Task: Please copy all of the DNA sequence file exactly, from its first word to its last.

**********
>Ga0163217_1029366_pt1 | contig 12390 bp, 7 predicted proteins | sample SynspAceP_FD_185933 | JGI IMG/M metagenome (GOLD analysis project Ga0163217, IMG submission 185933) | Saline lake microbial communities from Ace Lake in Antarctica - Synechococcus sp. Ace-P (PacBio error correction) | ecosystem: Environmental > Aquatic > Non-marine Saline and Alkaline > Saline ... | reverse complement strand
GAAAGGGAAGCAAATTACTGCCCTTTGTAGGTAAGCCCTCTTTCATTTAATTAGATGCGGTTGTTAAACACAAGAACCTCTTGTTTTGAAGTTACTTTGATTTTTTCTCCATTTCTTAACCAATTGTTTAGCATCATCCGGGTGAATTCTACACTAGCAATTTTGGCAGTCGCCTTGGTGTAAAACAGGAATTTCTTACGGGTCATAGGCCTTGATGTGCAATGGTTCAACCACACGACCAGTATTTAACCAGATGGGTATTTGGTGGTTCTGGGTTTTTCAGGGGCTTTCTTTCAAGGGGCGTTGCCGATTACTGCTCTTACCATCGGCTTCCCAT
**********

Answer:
>Ga0163217_1029366_pt1 | contig 12390 bp, 7 predicted proteins | sample SynspAceP_FD_185933 | JGI IMG/M metagenome (GOLD analysis project Ga0163217, IMG submission 185933) | Saline lake microbial communities from Ace Lake in Antarctica - Synechococcus sp. Ace-P (PacBio error correction) | ecosystem: Environmental > Aquatic > Non-marine Saline and Alkaline > Saline ... | reverse complement strand
GAAAGGGAAGCAAATTACTGCCCTTTGTAGGTAAGCCCTCTTTCATTTAATTAGATGCGGTTGTTAAACACAAGAACCTCTTGTTTTGAAGTTACTTTGATTTTTTCTCCATTTCTTAACCAATTGTTTAGCATCATCCGGGTGAATTCTACACTAGCAATTTTGGCAGTCGCCTTGGTGTAAAACAGGAATTTCTTACGGGTCATAGGCCTTGATGTGCAATGGTTCAACCACACGACCAGTATTTAACCAGATGGGTATTTGGTGGTTCTGGGTTTTTCAGGGGCTTTCTTTCAAGGGGCGTTGCCGATTACTGCTCTTACCATCGGCTTCCCAT